Video: Portugese percussion sensations be-dom come to Ipswich’s DanceEast

Looking to shift unwanted or broken stuff cluttering up your house? Entertainment writer WAYNE SAVAGE knows a Portugeuse percussive outfit that may be able to help...

Born on the streets, underground performance group be-dom have become a smash hit in their home country.

Part rock concert, part theatre, part comedy, the six-strong group are passionate about recycling. They refashion everything from their own and each other’s bodies, bowls, pillows, cars, car parts, containers, bottles, buckets and computer keyboards into costumes, sceneary and - chiefly - instruments.

“We view ourselves as kind of agents for ecology; we give workshops and raise awareness of recycling and re-utilising objects; that’s very important to us,” says Raul Manarte, performer cum artistic director, cum producer.

“We’re very green, very focused on the environment. We very rarely have to buy anything new and if we see we’re using something that isn’t ecologically friendly we wrack our brains trying to get around it and find another way to use it.”

Friends and family are regular donors to the cause.

“If they don’t like something or something is broke they say just give it to be-dom,” he laughs.

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“We also have an agreement with a big recycling, eco centre here in the north of Portugal. We visit them from time to time; to us it’s like an enormous supermarket of guitars and drums and keyboards - it’s our music store.”

These items play an important part when it comes to putting together show segments, Raul explains.

“Sometimes when a sketch is done there is just one little riff missing; we try to find the best object for it. Sometimes it’s the other way around. We find such a cool object with such a groovy sound or such a great look that we have to make a number to adapt that object or to include it into the scenery.”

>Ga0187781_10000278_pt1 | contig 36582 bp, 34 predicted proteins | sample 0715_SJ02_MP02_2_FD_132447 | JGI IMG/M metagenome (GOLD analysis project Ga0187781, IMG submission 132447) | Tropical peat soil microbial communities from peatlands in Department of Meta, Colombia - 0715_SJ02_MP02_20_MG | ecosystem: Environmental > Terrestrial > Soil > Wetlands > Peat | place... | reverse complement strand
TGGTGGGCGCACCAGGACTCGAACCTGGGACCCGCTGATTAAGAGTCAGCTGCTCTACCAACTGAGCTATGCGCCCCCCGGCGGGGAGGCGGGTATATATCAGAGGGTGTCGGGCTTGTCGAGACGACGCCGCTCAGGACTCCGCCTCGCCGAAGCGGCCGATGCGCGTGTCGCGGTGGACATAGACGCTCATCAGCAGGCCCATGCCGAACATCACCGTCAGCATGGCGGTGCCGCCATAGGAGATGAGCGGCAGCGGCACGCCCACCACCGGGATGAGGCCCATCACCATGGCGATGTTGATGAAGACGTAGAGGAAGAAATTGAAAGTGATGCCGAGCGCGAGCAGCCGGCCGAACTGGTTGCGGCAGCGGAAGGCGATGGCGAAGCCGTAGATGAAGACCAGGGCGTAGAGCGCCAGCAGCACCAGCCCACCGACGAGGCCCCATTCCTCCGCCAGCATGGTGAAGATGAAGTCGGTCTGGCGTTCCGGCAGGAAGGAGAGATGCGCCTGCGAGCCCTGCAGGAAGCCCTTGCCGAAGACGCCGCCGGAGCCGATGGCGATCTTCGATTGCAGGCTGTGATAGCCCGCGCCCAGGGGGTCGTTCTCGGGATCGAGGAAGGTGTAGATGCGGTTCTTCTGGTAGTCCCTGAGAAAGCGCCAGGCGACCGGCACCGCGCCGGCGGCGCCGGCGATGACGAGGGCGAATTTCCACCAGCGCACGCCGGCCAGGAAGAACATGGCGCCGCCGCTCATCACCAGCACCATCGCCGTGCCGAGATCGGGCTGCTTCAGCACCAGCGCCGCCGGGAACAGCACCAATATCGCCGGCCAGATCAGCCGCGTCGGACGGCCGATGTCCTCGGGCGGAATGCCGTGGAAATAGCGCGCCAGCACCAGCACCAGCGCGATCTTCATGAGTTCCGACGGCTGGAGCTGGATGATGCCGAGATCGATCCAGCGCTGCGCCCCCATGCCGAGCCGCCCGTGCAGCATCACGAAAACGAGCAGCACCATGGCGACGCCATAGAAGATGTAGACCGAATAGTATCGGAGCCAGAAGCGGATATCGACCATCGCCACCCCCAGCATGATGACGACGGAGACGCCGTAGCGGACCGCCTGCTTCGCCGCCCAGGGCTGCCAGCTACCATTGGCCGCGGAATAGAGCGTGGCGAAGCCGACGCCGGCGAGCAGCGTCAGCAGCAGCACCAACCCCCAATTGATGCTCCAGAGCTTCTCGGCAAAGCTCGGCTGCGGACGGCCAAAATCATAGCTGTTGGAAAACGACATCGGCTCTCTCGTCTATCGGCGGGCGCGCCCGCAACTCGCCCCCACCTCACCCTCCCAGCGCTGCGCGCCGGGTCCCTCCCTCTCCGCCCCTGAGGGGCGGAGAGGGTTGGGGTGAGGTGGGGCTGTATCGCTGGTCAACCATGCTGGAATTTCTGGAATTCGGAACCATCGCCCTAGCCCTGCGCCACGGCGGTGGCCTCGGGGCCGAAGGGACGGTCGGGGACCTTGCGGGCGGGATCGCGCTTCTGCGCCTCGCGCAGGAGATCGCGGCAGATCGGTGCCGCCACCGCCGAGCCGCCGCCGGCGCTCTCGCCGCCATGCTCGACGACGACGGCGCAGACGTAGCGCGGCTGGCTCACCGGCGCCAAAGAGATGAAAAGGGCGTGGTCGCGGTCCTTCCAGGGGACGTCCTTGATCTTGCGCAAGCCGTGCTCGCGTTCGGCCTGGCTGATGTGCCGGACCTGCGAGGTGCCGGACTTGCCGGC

The group of friends have been performing for ten years. It started when an amateur group staging theatre in the street, who knew some of them were musicians, asked them to provide percussion while they performed.

“We decided to do the percussion in garbage, I don’t know why, I think it was because it was in the urban setting and that kind of instrument fit the play well,” he remembers.

They never thought of splitting from the play until an important theatre figure in Portugal saw them and thought the musical part could stand on its own.

“We came up with the name be-dom because the first half is the name of the play but the whole name togetherin Portuguese means container and that’s where we started playing, containers.”

Inevitably, be-dom have been compared to Stomp because of their percussive nature. Raul is proud of the comparison but is keen to stress they definitely have their own branding and style.

He says people pick up on the difference their humourous approach makes to the way they connect with audiences. Music-wise they’re going in other directions with more melodies still made out of day to day objects.

The show coming to DanceEast next week is made up of their best work for corporate and social events; a greatest hits if you like.

Despite no real narrative or dialogue - they do make noises with their voices - they’re aware of the dynamics of the whole show and the need for it to make sense.

“The main goal is to be entertaining, constantly surprising and to get you involved. This year we’re trying to incorporate another new element in our show, multi-media interaction.

“We’ve started to bring in some technology but always, always, in an interactive fashion. You’re going to see a bit of that in this show; probably not the full ideas but that’s always the thing with us we’re always adding new things.”

I’m intrigued, but Raul refuses to go into more detail.

“I could tell you, but I don’t want to spoil the surprise,” he laughs. “It’s interactive with the audience, I can tell you that.”

What he will say, however, is those who see the show at Jerwood House, Foundry Lane, Ipswich, from July 12-30 are in for around an hour of great fun and great rhythm.

“I think they will be bouncing on their feet and laughing at the same time. When we’re going to Britain the people ask us a lot ‘how can British people relate to a show so rhythmic like yours, British people are very reserved’?”

We’re not really known for our dancing, I admit.

“We don’t notice any of that,” Raul laughs. “When we’re walking round the streets, yes, we notice a big difference but audience-wise you can be British or you can be Portuguese. I think people will have fun and hopefully they will get to the end of the show and won’t believe what they just did.”

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